Stuck between a rock 'n' roll and a hardcore place
Anna C does some egg chasing...

HOWLING BELLS: Cambridge Soul Tree 15/5/06

Someone in the house tonight may have got a bit overzealous about seeing Howling Bells. The stench that engulfs me upon my arrival is one of stale beer and vomit. I can't work out whether I am swaying due to nausea or whether I really am enjoying watching this seemingly tiny antipodean quartet. Because, as much as the tunes are overwhelming in their proportions, swerving intensely throughout a range of influences, from huge noisy landscape to sensual almost-country styled laments, where an interesting use of rhythm is always a saving grace in preventing long-windedness, whilst the UK music press has gone bananas in likening singer Juanita Stein to PJ Harvey, the only similarities I generally see is that she is a raven-haired siren with a guitar. But without any obvious balls. Though, frustratingly perhaps too cool to talk to the audience in normal circumstances, she does handle the hecklers well, as they no doubt try in desperation to get some kind of human contact from those on stage. And the culmination in the wonderful single "Low happening" is pulled out of the hat just in time to deliver a much-needed livelier punch to the gut.
Talking afterwards, my plus-one and I did, however, question what kind of show a band like this could perform. Maybe it's all about the music and appreciating a different kind of act. Maybe we are supposed to share in Howling Bells' sense of alienation and melancholy. Man. Maybe I very rarely think that good song-writing transcends a need to communicate to those who have paid good money to come and see you play. Or just maybe I wasn't in the right mood for brooding in front of a rather lack-lustre crowd. To get to the point, though very powerful stuff, for those of you a fan of bolshily scissor-kicking your way through a live set, go buy the album and sit at home. You'll be better rewarded. Unless you're a bloke, of course, in which case you will certainly enjoy ogling the goods.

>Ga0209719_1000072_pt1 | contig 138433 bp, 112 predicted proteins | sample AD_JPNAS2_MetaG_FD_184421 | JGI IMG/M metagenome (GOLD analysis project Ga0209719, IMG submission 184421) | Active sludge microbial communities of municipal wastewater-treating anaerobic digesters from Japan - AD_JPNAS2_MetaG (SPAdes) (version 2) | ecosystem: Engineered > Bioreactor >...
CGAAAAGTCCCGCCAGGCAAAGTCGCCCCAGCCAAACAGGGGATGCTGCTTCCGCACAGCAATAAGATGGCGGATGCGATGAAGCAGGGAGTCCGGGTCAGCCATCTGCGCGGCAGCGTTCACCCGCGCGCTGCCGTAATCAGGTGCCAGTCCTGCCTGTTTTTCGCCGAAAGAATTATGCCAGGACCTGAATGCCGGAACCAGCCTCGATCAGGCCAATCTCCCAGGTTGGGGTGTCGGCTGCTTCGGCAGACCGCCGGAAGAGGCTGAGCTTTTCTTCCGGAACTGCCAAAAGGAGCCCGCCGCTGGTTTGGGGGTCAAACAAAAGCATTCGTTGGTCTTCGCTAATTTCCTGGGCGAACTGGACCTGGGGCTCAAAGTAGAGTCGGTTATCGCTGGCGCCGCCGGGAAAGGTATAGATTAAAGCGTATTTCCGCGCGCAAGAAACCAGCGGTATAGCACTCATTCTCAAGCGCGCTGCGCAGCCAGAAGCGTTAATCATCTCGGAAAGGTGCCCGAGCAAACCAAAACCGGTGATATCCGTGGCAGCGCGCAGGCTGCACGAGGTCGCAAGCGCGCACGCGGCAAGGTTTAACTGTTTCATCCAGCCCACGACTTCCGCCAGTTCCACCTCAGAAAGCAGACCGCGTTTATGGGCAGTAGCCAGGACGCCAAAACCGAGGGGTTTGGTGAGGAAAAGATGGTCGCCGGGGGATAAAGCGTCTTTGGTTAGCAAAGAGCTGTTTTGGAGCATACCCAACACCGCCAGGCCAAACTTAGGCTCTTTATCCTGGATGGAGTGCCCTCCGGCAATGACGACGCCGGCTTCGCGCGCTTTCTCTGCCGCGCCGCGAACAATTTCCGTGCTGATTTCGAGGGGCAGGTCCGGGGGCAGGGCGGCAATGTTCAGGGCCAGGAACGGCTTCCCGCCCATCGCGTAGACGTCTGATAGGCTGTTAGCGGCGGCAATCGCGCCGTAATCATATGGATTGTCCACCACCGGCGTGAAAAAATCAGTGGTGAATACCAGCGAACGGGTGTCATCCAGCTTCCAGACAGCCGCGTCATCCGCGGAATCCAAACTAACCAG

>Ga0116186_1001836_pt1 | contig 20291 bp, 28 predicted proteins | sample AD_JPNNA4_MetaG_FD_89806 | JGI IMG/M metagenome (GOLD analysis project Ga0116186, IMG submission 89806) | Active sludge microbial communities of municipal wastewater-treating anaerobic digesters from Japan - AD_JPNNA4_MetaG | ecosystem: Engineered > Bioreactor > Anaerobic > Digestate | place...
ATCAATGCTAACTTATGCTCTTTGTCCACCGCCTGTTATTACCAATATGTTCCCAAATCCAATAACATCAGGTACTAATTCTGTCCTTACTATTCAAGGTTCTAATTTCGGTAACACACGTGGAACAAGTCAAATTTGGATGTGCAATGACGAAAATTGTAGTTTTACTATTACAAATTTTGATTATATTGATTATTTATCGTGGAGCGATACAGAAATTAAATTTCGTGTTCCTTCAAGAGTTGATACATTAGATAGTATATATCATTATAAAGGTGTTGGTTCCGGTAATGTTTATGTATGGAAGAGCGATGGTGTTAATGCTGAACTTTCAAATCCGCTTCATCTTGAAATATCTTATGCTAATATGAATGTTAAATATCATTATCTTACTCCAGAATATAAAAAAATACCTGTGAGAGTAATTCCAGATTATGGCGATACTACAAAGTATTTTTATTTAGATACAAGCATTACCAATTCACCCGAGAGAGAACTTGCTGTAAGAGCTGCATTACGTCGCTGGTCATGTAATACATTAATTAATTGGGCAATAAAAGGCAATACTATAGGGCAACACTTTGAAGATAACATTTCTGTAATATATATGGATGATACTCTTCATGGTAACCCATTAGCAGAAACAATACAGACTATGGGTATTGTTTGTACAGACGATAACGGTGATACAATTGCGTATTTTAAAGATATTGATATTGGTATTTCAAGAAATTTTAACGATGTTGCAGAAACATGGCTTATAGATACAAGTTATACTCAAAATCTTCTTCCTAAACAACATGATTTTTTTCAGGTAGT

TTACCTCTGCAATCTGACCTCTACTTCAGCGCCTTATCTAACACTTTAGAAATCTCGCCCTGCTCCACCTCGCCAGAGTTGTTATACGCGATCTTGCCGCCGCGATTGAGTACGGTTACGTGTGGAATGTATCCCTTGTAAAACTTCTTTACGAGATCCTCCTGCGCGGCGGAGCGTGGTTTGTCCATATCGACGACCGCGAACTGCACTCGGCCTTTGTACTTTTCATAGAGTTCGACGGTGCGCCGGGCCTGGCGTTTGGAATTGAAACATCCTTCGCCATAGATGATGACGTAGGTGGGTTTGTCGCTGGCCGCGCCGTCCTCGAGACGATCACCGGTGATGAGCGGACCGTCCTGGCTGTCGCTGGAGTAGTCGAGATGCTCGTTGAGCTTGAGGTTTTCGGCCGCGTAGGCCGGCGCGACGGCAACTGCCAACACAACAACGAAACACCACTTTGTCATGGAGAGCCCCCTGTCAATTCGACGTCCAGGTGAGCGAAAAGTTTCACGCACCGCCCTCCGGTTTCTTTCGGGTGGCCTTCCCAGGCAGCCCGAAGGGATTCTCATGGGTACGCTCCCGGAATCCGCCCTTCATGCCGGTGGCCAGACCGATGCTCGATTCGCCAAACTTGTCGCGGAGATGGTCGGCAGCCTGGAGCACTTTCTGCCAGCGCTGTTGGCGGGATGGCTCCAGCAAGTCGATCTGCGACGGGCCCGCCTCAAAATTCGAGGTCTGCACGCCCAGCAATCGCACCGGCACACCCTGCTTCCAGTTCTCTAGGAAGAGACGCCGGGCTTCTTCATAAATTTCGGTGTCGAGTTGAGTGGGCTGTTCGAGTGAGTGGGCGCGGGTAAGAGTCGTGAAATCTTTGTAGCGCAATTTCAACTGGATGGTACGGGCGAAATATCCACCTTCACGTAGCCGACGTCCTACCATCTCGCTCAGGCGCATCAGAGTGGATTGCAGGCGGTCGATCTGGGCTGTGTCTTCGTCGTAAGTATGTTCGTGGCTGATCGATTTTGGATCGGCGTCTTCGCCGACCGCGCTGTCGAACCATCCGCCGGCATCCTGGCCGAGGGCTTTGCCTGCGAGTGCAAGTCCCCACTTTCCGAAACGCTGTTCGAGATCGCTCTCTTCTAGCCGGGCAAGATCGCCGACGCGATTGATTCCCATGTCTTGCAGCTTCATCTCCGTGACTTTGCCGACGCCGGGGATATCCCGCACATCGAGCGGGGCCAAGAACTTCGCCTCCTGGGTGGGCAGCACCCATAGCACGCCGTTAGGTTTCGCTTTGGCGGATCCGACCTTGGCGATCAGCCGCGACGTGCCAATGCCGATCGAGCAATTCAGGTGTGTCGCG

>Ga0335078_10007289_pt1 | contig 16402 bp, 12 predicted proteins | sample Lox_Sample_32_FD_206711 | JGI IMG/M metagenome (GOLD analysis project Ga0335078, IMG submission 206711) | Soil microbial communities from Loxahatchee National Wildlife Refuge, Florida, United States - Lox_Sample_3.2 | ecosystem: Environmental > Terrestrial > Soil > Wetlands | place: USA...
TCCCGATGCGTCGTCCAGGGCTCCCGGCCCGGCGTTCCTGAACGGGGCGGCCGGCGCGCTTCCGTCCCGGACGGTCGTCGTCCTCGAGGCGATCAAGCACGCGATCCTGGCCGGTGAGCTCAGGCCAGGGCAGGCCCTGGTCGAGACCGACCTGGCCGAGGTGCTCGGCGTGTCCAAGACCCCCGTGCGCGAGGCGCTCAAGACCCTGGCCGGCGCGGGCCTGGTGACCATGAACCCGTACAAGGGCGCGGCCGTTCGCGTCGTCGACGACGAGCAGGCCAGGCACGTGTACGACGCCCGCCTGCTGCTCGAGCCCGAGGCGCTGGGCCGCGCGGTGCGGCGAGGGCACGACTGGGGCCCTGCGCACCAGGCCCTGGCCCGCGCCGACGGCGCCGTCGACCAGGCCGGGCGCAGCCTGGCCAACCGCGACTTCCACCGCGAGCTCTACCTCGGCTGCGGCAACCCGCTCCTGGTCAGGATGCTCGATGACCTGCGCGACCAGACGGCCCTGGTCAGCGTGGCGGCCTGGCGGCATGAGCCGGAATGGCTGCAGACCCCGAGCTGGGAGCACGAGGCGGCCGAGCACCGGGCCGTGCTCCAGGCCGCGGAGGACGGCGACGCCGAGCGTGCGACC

Jennifer Hall is fashionably late this evening, sound-checking in front of the few people cosily spread out on rugs and floral cushions before her, small and cute and extremely apologetic about travelling all the way from Bath. After being introduced by a strange man in a smoking jacket, she begins perhaps a little nervously, yet tiny hands pluck at an acoustic guitar perfectly and, with each song, force her listeners to fall in love with her slightly more. Because if there are any imperfections tonight, I personally find them endearing, regardless cancelled out by the sheer size and quality of her voice, a noticeable salute to Tori Amos through it's journey from soothing to searing. And there is certainly more to this girl than meets the eye; as much as she and violinist, Mari Dackevych, may look like carefree young women for who it's all about handbags and glad rags, there is a beautiful and surprising honesty in these stripped down and emotionally raw songs of love and loss. In fact, when Miss Hall performed an acapella version of the title track of her "Mostly grey" EP, it was all I could do to contain myself. My only quibble is that my arse went dead halfway through the set. A great new talent.